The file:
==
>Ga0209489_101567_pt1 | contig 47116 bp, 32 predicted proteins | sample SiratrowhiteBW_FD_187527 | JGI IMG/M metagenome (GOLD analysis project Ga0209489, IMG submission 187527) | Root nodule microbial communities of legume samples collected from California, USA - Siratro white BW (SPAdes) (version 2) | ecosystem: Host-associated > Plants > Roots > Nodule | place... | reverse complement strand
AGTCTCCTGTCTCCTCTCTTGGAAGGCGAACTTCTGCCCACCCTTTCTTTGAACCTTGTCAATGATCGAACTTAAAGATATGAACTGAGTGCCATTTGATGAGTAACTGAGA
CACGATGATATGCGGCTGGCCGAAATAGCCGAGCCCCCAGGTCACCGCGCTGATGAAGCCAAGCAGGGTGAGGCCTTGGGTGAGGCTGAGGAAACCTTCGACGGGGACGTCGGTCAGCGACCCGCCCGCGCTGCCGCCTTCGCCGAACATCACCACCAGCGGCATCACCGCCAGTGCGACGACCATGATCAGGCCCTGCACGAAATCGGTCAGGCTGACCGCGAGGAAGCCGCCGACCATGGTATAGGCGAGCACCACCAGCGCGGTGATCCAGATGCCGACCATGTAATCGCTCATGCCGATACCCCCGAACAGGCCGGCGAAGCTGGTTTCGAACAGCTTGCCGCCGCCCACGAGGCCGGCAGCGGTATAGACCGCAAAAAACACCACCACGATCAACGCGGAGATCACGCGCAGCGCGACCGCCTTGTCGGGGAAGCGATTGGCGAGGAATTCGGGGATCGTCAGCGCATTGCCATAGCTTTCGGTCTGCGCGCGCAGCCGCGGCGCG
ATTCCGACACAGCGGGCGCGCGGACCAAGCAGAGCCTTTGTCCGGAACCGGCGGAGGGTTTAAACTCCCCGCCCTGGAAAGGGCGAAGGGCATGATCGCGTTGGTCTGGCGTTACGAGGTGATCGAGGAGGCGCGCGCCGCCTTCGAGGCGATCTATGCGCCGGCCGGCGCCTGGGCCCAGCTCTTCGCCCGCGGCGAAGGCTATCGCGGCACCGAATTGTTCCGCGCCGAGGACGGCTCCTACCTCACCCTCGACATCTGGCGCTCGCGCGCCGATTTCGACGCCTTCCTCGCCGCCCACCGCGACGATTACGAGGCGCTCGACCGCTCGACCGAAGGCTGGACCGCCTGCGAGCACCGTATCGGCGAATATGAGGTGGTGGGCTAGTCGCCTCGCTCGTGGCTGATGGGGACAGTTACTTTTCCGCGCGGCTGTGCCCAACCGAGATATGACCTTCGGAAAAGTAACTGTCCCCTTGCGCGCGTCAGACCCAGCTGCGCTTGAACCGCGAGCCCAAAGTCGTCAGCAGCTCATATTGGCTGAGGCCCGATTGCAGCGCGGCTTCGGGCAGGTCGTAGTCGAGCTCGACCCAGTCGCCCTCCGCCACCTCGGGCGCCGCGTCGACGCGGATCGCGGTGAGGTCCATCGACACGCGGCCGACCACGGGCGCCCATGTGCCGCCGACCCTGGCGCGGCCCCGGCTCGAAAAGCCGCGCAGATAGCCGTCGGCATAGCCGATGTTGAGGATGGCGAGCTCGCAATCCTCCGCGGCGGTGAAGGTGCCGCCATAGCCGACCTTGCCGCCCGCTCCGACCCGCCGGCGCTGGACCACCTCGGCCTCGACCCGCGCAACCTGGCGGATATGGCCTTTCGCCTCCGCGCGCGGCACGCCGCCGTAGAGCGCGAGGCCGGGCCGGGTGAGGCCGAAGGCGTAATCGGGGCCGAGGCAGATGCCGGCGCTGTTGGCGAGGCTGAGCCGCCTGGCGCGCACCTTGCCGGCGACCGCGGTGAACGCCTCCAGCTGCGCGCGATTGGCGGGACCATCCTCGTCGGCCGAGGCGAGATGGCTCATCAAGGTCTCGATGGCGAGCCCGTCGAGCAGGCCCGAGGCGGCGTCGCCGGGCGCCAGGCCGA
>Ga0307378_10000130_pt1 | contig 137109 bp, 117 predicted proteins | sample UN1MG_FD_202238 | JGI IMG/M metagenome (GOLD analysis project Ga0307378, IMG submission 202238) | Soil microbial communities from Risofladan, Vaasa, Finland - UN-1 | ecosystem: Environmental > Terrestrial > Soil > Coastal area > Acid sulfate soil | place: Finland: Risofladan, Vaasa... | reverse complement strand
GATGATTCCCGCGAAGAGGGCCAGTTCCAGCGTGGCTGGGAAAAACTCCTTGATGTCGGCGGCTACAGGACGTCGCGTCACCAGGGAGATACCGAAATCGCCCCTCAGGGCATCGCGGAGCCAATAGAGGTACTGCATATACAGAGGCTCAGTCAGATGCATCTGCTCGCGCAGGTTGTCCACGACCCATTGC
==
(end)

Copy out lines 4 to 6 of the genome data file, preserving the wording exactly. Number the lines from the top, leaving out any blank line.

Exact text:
ATTCCGACACAGCGGGCGCGCGGACCAAGCAGAGCCTTTGTCCGGAACCGGCGGAGGGTTTAAACTCCCCGCCCTGGAAAGGGCGAAGGGCATGATCGCGTTGGTCTGGCGTTACGAGGTGATCGAGGAGGCGCGCGCCGCCTTCGAGGCGATCTATGCGCCGGCCGGCGCCTGGGCCCAGCTCTTCGCCCGCGGCGAAGGCTATCGCGGCACCGAATTGTTCCGCGCCGAGGACGGCTCCTACCTCACCCTCGACATCTGGCGCTCGCGCGCCGATTTCGACGCCTTCCTCGCCGCCCACCGCGACGATTACGAGGCGCTCGACCGCTCGACCGAAGGCTGGACCGCCTGCGAGCACCGTATCGGCGAATATGAGGTGGTGGGCTAGTCGCCTCGCTCGTGGCTGATGGGGACAGTTACTTTTCCGCGCGGCTGTGCCCAACCGAGATATGACCTTCGGAAAAGTAACTGTCCCCTTGCGCGCGTCAGACCCAGCTGCGCTTGAACCGCGAGCCCAAAGTCGTCAGCAGCTCATATTGGCTGAGGCCCGATTGCAGCGCGGCTTCGGGCAGGTCGTAGTCGAGCTCGACCCAGTCGCCCTCCGCCACCTCGGGCGCCGCGTCGACGCGGATCGCGGTGAGGTCCATCGACACGCGGCCGACCACGGGCGCCCATGTGCCGCCGACCCTGGCGCGGCCCCGGCTCGAAAAGCCGCGCAGATAGCCGTCGGCATAGCCGATGTTGAGGATGGCGAGCTCGCAATCCTCCGCGGCGGTGAAGGTGCCGCCATAGCCGACCTTGCCGCCCGCTCCGACCCGCCGGCGCTGGACCACCTCGGCCTCGACCCGCGCAACCTGGCGGATATGGCCTTTCGCCTCCGCGCGCGGCACGCCGCCGTAGAGCGCGAGGCCGGGCCGGGTGAGGCCGAAGGCGTAATCGGGGCCGAGGCAGATGCCGGCGCTGTTGGCGAGGCTGAGCCGCCTGGCGCGCACCTTGCCGGCGACCGCGGTGAACGCCTCCAGCTGCGCGCGATTGGCGGGACCATCCTCGTCGGCCGAGGCGAGATGGCTCATCAAGGTCTCGATGGCGAGCCCGTCGAGCAGGCCCGAGGCGGCGTCGCCGGGCGCCAGGCCGA
>Ga0307378_10000130_pt1 | contig 137109 bp, 117 predicted proteins | sample UN1MG_FD_202238 | JGI IMG/M metagenome (GOLD analysis project Ga0307378, IMG submission 202238) | Soil microbial communities from Risofladan, Vaasa, Finland - UN-1 | ecosystem: Environmental > Terrestrial > Soil > Coastal area > Acid sulfate soil | place: Finland: Risofladan, Vaasa... | reverse complement strand
GATGATTCCCGCGAAGAGGGCCAGTTCCAGCGTGGCTGGGAAAAACTCCTTGATGTCGGCGGCTACAGGACGTCGCGTCACCAGGGAGATACCGAAATCGCCCCTCAGGGCATCGCGGAGCCAATAGAGGTACTGCATATACAGAGGCTCAGTCAGATGCATCTGCTCGCGCAGGTTGTCCACGACCCATTGC